From Wikipedia, the free encyclopedia
Jump to navigation Jump to search

NUKEMAP is an interactive map using Mapbox[1] API and declassified nuclear weapons effects data, created by Alex Wellerstein, a historian of science at the Stevens Institute of Technology who studies the history of nuclear weapons. The initial version was created in February 2012, with major upgrades in July 2013,[2][3][4] which enables users to model the explosion of nuclear weapons (contemporary, historical, or of any given arbitrary yield) on virtually any terrain and at virtually any altitude of their choice.[5] A variation of the script, NUKEMAP3D, featured rough models of mushroom clouds in 3D, scaled to their appropriate sizes.[6][7] NUKEMAP3D is no longer functional as Google deprecated the Google Earth plugin.

The computer simulation of the effects of nuclear detonations has been described both as "stomach-churning" (by Wellerstein himself) and as "the most fun I’ve had with Google Maps since… well, possibly ever" despite the admittedly abjectly grim nature of the subject.[8] Originally intended in part as a pedagogical device to illustrate the stark difference in scale between fission and fusion bombs, more than three million people as of 2012 have exploded some 30 million virtual nuclear warheads;[9] having gone viral, the increased popularity of the website necessitated a move to new servers.[6] The website averages five "nukes" per visitor.[3] According to the site's own counter, in November 2016 users had simulated over 90 million nuclear explosions. Wellerstein's Nukemap has garnered some popularity amongst nuclear strategists as an open source tool for calculating the costs of nuclear exchanges.[10] As of November 2019, more than 184 million nukes have been "dropped" on the site.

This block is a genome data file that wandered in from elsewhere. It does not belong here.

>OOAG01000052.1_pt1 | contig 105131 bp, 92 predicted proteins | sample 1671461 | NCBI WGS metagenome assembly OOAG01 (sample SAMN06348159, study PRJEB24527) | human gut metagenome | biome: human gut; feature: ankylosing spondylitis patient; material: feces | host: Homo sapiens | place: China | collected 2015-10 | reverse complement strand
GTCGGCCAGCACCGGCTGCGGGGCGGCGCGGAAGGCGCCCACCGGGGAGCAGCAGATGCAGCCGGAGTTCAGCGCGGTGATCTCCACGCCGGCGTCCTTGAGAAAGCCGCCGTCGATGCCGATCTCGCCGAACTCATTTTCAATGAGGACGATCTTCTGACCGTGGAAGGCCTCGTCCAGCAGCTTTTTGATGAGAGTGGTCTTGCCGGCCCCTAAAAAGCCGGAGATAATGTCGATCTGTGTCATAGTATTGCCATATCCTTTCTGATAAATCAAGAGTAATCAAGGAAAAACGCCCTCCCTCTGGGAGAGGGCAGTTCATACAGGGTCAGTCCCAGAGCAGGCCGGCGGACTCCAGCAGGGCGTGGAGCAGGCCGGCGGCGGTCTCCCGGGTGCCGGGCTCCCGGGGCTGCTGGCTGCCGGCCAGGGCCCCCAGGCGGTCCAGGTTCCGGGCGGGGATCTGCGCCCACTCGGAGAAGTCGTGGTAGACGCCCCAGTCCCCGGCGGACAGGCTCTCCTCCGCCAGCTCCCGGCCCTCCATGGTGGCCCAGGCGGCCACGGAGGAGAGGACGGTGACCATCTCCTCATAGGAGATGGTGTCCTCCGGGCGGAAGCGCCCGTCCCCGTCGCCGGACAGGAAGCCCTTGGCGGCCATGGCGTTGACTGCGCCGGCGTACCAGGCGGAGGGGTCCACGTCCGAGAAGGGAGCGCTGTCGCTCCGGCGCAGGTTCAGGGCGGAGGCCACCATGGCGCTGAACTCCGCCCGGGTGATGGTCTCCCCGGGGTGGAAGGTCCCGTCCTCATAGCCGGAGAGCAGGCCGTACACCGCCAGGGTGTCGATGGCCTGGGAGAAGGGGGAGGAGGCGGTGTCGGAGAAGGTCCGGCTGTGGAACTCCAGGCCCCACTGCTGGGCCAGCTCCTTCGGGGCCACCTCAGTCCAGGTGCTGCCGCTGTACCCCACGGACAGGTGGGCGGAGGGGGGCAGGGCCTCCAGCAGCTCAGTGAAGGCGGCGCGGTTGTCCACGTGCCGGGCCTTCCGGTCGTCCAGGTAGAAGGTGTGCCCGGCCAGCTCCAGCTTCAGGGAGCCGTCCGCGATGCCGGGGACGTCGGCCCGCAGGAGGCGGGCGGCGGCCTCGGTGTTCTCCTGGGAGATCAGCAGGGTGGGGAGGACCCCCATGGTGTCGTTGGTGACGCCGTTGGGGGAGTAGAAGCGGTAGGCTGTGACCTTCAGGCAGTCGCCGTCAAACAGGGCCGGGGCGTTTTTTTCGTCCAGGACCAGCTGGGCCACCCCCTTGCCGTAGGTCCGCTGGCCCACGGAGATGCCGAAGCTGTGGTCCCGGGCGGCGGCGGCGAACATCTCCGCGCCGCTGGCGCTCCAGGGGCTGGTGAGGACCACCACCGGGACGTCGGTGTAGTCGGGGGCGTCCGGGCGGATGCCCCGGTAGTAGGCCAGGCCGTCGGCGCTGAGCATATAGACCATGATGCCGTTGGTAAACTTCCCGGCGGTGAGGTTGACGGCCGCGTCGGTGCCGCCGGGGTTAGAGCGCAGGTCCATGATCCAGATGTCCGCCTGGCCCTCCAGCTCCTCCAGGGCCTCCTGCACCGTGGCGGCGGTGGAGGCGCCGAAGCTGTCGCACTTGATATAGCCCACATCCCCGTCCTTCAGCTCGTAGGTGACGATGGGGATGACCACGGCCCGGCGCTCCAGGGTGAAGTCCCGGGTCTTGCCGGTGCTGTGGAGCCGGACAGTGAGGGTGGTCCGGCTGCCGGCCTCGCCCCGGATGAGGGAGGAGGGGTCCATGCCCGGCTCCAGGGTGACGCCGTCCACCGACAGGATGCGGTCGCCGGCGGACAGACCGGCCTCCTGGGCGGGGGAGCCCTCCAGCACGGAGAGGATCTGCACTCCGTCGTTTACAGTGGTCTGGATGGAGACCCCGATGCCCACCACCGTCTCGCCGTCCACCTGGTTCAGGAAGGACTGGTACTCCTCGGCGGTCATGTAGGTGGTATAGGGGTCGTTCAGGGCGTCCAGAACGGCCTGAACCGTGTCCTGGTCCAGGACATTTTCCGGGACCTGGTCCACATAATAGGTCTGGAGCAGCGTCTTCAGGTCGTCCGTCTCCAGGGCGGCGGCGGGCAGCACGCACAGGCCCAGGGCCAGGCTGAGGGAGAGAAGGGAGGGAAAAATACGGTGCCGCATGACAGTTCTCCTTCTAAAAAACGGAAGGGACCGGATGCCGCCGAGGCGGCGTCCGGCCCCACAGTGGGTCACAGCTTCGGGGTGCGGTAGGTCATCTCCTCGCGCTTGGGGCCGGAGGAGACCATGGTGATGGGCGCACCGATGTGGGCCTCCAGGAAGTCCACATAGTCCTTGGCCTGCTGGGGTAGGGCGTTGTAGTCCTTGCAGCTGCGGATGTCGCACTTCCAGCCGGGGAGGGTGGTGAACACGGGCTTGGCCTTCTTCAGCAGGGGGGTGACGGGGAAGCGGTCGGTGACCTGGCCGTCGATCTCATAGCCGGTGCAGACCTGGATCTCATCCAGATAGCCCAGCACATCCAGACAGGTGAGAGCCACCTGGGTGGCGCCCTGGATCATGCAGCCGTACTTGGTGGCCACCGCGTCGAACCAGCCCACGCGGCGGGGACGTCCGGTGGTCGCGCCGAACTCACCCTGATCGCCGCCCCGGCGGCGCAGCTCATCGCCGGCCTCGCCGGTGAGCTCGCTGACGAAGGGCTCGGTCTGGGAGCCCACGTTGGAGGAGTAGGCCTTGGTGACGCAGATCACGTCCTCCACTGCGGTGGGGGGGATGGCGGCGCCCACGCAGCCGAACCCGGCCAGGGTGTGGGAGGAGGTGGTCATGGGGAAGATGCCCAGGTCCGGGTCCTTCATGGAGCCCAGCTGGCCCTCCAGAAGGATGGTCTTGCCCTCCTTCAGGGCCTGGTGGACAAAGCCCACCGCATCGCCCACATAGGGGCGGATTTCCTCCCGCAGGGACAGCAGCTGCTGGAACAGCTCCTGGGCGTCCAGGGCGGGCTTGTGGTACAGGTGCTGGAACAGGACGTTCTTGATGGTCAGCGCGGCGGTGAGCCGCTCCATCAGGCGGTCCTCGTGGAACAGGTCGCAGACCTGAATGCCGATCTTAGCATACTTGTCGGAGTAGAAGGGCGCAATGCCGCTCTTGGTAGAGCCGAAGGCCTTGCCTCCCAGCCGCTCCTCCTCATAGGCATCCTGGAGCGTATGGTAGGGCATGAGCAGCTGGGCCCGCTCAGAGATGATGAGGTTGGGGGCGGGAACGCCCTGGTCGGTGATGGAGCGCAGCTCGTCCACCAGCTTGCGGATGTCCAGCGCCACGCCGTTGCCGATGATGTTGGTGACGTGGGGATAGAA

The NUKEMAP was a finalist for the National Science Foundation's Visualization Challenge in 2014.[11]

See also[edit]

External links[edit]


  1. ^ Wellerstein, Alex (October 24, 2018). "To give numbers: to handle the 200K map loads per month that NUKEMAP gets, Google wants to charge me >$1000 a month. Even if I ran ads, that's not sustainable. It's crazy. Fortunately MapBox makes for a perfect alternative (esp. w/LeafLet), and has totally reasonable rates. (2/3)".
  2. ^ "The NUKEMAPs are here | Restricted Data". 2013-07-25. Retrieved 2013-08-04.
  3. ^ a b Wellerstein, Alex (2012-05-04). "So Long, Mom, I'm Off to Drop the Bomb: A Case Study in Public Usage of an Educational Tool". Archived from the original on 2013-07-27. Retrieved 2013-08-04.
  4. ^ "Restricted Data: The Nuclear Secrecy Blog". Retrieved 2013-08-04.
  5. ^ Jones, Brian (2013-07-16). "This Scary Interactive Map Shows What Happens If A Nuke Explodes In Your Neighborhood". Business Insider. Retrieved 2013-08-04.
  6. ^ a b "NukeMap 3D: Google Earth Sim Lets You Model Nuclear Strikes On Any Location". Huffington Post UK. 2013-07-23. Retrieved 2013-08-04.
  7. ^ "Interactive Nukemap Now In 3D - Slashdot". Slashdot. 2013-07-21. Retrieved 2013-08-04.
  8. ^ Drew Bowling. "NUKEMAP Uses Google Maps API To Let You Blow Up The Outside World". WebProNews. Retrieved 2013-08-04.
  9. ^ Terdiman, Daniel (2012-02-23). "Nukemap: Shall we play a game? | Geek Gestalt - CNET News". CNET News. Retrieved 2013-08-04.
  10. ^ Kroenig, Matthew (2018). The Logic of American Nuclear Strategy: Why Strategic Superiority Matters. New York City: Oxford University Press. p. 42. ISBN 9780190849191.
  11. ^ "Nuclear Weapons Data Visualization Reaches Finals of National Science Foundation's "Vizzies" Award". Stevens Institute of Technology. 2014-11-11. Retrieved 2016-01-01.